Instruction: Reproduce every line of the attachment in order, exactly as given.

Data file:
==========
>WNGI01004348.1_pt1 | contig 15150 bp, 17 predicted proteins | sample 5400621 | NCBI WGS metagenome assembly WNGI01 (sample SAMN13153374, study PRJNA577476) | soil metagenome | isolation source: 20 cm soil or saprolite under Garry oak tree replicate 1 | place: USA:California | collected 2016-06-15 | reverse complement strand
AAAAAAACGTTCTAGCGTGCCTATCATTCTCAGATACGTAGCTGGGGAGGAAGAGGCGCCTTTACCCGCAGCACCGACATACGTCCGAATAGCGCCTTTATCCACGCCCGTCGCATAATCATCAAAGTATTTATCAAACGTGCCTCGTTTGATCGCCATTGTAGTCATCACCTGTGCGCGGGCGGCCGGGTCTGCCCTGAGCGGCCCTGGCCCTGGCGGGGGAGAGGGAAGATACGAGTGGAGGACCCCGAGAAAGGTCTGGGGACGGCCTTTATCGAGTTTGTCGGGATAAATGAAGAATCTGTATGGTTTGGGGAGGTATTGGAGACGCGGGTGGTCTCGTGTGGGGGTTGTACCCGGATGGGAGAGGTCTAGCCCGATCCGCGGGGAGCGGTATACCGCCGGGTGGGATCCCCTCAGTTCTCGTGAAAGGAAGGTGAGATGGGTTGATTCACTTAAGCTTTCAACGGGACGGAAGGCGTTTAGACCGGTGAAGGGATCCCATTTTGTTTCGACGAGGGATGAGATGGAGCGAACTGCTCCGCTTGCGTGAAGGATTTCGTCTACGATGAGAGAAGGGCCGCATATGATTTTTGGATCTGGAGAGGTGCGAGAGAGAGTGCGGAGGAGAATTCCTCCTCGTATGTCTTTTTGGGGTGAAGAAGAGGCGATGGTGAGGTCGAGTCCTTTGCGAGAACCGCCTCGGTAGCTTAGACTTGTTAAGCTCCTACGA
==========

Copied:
>WNGI01004348.1_pt1 | contig 15150 bp, 17 predicted proteins | sample 5400621 | NCBI WGS metagenome assembly WNGI01 (sample SAMN13153374, study PRJNA577476) | soil metagenome | isolation source: 20 cm soil or saprolite under Garry oak tree replicate 1 | place: USA:California | collected 2016-06-15 | reverse complement strand
AAAAAAACGTTCTAGCGTGCCTATCATTCTCAGATACGTAGCTGGGGAGGAAGAGGCGCCTTTACCCGCAGCACCGACATACGTCCGAATAGCGCCTTTATCCACGCCCGTCGCATAATCATCAAAGTATTTATCAAACGTGCCTCGTTTGATCGCCATTGTAGTCATCACCTGTGCGCGGGCGGCCGGGTCTGCCCTGAGCGGCCCTGGCCCTGGCGGGGGAGAGGGAAGATACGAGTGGAGGACCCCGAGAAAGGTCTGGGGACGGCCTTTATCGAGTTTGTCGGGATAAATGAAGAATCTGTATGGTTTGGGGAGGTATTGGAGACGCGGGTGGTCTCGTGTGGGGGTTGTACCCGGATGGGAGAGGTCTAGCCCGATCCGCGGGGAGCGGTATACCGCCGGGTGGGATCCCCTCAGTTCTCGTGAAAGGAAGGTGAGATGGGTTGATTCACTTAAGCTTTCAACGGGACGGAAGGCGTTTAGACCGGTGAAGGGATCCCATTTTGTTTCGACGAGGGATGAGATGGAGCGAACTGCTCCGCTTGCGTGAAGGATTTCGTCTACGATGAGAGAAGGGCCGCATATGATTTTTGGATCTGGAGAGGTGCGAGAGAGAGTGCGGAGGAGAATTCCTCCTCGTATGTCTTTTTGGGGTGAAGAAGAGGCGATGGTGAGGTCGAGTCCTTTGCGAGAACCGCCTCGGTAGCTTAGACTTGTTAAGCTCCTACGA